The Federal Housing Finance Agency (FHFA) recently announced an increase in their limits for loans purchased by Fannie Mae and Freddie Mac. This increase will make more homes available to homebuyers, and could be the key to helping you purchase the wonderful home you have always wanted.
- In San Diego County, the conforming loan limit has increased from a maximum of $453,100 to $484,350, an increase of over $31,000 in allowable lending.
- For conforming high-balance loans, the increase has gone from $649,750 to $690,000, an increase of over $40,000!
There was a ten-year period when the FHFA did not increase the lending limits for conforming loans. However, there have now been three consecutive years that the agency has increased limits.
New Loan Limits for 2019 Are Available Now
In 2016, the FHFA increased the loan limits from $417,000 to $424,100, then increased them again in 2017 from $424,100 to $453,100, which was the limit used this year. The FHFA is increasing limits again, as home prices have continued to rise and people are purchasing ever-more-expensive homes.
Investors are honoring these new loan limits now, so potential homebuyers need to look at their finances and see if they should consider entering the market. With the new limits, many homes that were previously unavailable could be up for purchase with a loan supported by Fannie Mae or Freddie Mac.
Baseline Limits Across the Country
These changes are guided largely by the Housing and Economic Recovery Act, which was passed in 2008 as a response to the financial crisis. The act addressed flaws in the subprime lending market, which was seen as a large contributor to the economic issues. One of the requirements in the act was that baseline conforming loan limits needed to be adjusted every year to reflect the average house price in the U.S. market. If home prices stayed the same, however, no change would be needed. According to the FHFA’s third-quarter House Price Index, housing prices have increased 6.9% between the third quarters of 2017 and 2018. Because of this, the baseline maximum conforming loan limit has been increased by the same percentage.
Limits in High-Cost Areas
High-cost areas are locations where the 115% of the median home value exceeds the baseline for the conforming limit. If a location meets this requirement, the maximum loan limit can be higher than the baseline limit. The Housing and Economic Recovery Act establishes the top loan amount in those areas, which is defined as a multiple of the area median home value. The ceiling for the limit is 150% of the baseline loan limit.
In high-cost areas, median home values increased, which drove up the maximum loan limits in areas all across the country. The new ceiling for conforming loans across the country is $726,525. In other words, no matter how expensive the median home is in a certain area, loans cannot exceed $726,525.
There are also special provisions for Alaska, Hawaii, Guam, and the Virgin Islands. The baseline loan limit for these areas is $726,525, even though the median home value in a these areas may not reflect this higher amount.
Why Does the FHFA Set Loan Limits?
The Housing and Economic Recovery Act did many things, including the establishment of the FHFA. This institution is an independent federal agency that is primarily responsible for the oversight of Fannie Mae and Freddie Mac, as well as 11 Federal Home Loan Banks.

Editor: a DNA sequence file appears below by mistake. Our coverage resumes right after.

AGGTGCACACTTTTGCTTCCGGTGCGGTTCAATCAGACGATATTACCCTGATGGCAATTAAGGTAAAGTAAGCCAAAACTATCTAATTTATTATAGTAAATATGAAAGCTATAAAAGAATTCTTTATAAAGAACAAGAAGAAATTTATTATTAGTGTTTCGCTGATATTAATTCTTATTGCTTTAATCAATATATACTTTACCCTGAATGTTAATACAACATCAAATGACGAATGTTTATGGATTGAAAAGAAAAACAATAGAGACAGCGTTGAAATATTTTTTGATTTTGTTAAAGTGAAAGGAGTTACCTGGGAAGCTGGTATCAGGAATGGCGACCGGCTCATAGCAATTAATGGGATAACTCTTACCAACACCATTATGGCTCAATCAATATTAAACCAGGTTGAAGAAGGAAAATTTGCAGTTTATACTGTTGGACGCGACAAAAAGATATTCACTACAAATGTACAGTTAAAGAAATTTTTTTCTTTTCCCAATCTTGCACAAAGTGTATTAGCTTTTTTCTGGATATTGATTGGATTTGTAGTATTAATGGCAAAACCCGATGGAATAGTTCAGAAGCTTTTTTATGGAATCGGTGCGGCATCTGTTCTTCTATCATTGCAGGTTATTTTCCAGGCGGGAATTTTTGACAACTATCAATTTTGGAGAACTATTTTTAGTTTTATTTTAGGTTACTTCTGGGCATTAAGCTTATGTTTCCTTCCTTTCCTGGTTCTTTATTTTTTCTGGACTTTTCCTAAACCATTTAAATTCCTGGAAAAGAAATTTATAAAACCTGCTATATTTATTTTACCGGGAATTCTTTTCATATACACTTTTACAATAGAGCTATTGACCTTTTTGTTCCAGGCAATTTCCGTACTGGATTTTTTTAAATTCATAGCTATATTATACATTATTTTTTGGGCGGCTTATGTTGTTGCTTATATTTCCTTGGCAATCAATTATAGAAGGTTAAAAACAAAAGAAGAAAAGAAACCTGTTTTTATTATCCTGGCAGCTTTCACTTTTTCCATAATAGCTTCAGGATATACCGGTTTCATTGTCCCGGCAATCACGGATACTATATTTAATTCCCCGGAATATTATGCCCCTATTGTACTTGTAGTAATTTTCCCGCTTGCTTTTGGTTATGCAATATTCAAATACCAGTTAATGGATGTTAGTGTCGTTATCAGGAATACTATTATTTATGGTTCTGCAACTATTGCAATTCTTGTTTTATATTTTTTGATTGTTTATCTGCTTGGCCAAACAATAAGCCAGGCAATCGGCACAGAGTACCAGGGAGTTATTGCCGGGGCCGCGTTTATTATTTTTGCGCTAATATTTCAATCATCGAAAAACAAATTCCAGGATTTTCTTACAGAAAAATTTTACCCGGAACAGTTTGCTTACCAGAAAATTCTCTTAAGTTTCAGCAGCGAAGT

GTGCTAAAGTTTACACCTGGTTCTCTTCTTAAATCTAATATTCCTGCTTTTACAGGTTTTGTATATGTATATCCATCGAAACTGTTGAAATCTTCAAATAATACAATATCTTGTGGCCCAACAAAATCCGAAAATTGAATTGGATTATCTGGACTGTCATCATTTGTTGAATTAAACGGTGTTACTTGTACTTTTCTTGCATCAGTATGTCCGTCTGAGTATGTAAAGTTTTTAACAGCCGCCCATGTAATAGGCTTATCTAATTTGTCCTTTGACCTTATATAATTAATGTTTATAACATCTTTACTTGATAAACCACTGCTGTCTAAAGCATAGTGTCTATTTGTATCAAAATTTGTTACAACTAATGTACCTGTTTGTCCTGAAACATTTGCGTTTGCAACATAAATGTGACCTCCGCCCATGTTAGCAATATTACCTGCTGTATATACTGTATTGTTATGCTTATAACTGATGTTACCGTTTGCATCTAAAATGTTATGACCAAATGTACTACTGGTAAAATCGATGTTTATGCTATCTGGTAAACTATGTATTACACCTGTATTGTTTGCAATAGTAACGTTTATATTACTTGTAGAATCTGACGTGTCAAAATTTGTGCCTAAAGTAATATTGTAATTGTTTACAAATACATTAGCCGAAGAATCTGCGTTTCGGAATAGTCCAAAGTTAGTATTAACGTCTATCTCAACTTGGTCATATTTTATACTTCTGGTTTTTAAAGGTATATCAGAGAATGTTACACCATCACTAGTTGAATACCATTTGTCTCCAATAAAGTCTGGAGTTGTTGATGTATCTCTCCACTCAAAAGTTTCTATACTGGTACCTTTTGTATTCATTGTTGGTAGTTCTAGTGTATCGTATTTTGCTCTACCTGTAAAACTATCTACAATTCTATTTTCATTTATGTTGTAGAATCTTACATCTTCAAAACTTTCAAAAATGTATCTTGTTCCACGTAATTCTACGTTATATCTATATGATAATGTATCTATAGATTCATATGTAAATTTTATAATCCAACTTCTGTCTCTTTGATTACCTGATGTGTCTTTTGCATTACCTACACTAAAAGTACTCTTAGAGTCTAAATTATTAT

The primary mission of the FHFA is to ensure that government-sponsored entities operate in a safe and responsible manner, and that they remain a reliable and trustworthy source of funding for housing all across the country. Part of that responsibility is to set limits for the size of loans that Fannie Mae and Freddie Mac can purchase on the open market.
Loan limits are important because they help ensure that Fannie Mae and Freddie Mac do not take on too much risk. By limiting the amount that these two institutions can purchase on an individual loan, they help increase the sustainability and stability of the housing market. However, loans still need to be available in a way that reflects the current market. For this reason, the FHFA has to examine housing prices every year and determine if an increase would be appropriate.
If they did not increase limits, you would have loans options that don’t accurately represent the current housing market or the needs of homebuyers.
Why Are Loan Limits Being Increased?
As we noted earlier, FHFA is mandated by Congress to increase loan limits every year if the housing prices go up, and they are to do so in the exact percentage that reflects the increase. (If housing prices go up 6%, loan limits need to be increased by 6%.) So as you can assume, the loan limits are being increased as a direct response to an increase in home prices, which is happening for many reasons, but largely because of a strong and growing economy.
Of course, there is also the simple fact of inflation, but this reduction in the value of a single dollar doesn’t account entirely for the increase, it only adds to it.
Housing prices are affected by many factors, but in general you will find that as the economy improves, housing prices go up. The connections between the economy and housing prices are many, but much of it has to do with the fact that when the economy improves, people generally have more money to spend. With more income, they can agree to purchase a home at a higher price or shop for homes that are higher on the market. There are also more people buying, which increases demand and leads to higher prices for homes.
Get a Great Loan with 2019 Conforming Loan Limits from the FHFA
If you are interested in taking advantage of the new loan limits, contact San Diego Purchase Loans today. We’ll show you all the options for your next home mortgage, allowing you to make the right decision on a conforming loan, high-balance loan, or even a jumbo loan.
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